Source: Oxford Dictionaries
And finally, when I thought you were making sexual advances in the workplace, I said no and I was not litigious.
– Rachel Green, Friends (Season 5, Episode 17 – The One With Rachel’s Inadvertent Kiss)
If you’re as big a fan of Friends as I am, you no doubt remember this quote from an episode where Rachel is being interviewed for a job at Ralph Lauren. After humiliating herself by accidentally kissing her interviewer, mistaking a later gesture of his as a sexual advance, and yelling at him for his supposedly inappropriate behavior, she tries to convince him to hire her by listing all the qualities she had shown him up to that point. Among these was the fact that even though she had thought he was demanding a “bribe” in exchange for a job, she did not plan to sue him for it. And isn’t that something many employers hope for in a potential employee?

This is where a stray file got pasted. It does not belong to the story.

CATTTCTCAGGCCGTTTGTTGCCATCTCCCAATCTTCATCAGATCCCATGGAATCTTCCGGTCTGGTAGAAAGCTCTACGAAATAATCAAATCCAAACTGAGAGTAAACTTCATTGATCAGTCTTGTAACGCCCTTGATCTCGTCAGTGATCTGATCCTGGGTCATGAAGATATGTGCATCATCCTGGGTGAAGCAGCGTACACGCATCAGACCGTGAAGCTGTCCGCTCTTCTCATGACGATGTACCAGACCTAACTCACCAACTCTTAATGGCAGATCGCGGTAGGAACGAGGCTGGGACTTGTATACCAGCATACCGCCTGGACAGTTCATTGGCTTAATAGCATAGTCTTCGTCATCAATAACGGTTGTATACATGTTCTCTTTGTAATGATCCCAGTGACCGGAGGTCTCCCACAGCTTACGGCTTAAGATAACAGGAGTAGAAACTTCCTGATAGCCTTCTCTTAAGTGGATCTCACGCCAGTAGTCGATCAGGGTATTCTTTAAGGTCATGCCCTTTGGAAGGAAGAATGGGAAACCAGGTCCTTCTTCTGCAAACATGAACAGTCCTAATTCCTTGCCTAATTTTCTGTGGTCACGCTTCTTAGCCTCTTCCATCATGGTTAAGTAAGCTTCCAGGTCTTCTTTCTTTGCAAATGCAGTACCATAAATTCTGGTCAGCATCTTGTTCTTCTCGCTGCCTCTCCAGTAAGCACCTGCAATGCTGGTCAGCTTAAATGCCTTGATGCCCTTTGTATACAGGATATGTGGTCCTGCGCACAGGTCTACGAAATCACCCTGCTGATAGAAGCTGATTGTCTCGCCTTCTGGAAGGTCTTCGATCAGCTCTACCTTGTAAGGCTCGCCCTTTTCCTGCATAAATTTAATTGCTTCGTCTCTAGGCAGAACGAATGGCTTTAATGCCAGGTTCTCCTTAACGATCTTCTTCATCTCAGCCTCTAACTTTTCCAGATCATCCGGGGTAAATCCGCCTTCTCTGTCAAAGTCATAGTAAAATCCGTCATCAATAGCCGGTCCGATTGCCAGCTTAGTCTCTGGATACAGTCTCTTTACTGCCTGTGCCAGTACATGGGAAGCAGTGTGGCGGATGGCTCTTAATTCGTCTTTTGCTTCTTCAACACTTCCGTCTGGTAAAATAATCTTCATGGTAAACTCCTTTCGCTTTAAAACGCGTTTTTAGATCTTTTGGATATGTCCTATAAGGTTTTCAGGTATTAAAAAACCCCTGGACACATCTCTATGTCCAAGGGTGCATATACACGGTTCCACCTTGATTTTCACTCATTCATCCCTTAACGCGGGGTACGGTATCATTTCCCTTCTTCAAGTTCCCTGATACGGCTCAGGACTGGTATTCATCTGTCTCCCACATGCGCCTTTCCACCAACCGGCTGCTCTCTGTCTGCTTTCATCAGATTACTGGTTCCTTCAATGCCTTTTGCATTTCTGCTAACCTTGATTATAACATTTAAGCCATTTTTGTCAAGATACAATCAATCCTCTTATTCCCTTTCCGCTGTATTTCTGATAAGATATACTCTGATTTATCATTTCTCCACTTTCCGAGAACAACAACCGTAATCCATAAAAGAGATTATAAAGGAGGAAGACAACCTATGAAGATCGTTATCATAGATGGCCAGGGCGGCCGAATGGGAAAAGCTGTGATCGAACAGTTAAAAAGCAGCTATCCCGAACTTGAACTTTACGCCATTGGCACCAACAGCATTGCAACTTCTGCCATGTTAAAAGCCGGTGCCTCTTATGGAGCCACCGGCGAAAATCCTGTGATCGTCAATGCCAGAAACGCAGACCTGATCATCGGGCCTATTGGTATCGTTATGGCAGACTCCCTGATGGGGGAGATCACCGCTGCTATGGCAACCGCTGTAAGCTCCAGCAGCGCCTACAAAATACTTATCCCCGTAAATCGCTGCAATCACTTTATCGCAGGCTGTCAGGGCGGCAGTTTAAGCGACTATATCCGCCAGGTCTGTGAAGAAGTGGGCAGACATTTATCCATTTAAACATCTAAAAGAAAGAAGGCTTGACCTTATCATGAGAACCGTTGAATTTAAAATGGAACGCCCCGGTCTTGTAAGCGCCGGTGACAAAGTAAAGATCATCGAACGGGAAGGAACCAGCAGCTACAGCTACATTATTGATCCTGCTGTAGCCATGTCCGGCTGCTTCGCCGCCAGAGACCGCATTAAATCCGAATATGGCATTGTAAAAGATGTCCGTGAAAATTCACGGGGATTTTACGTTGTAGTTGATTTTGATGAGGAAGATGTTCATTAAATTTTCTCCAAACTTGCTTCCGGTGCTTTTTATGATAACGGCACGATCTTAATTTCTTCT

A “litigious” person is someone who is prone to settling disputes by going to law, especially unreasonably so. The word can be traced back through the Old French adjective litigieux to the Latin adjective litigiosus, which means “quarrelsome”. These, in turn, stem from the noun lis/litis, meaning “lawsuit”.
As far as I can remember, I’d never heard the word “litigious” before watching this episode of Friends, nor have I heard it used elsewhere since. Evidently, its use in speech has declined over time, though in my opinion, it doesn’t seem like the kind of word that would fit outside of legal commentary anyway. For that, you’ll probably never see it appear in my work, but you could easily make good use of it if your stories are themed around the practice of Law. If you write stories set in law firms and courtrooms, you already have a decent amount of “litigious” characters to work with!
What are your thoughts on this word? Any suggestions for future “Word of the Week” featured words?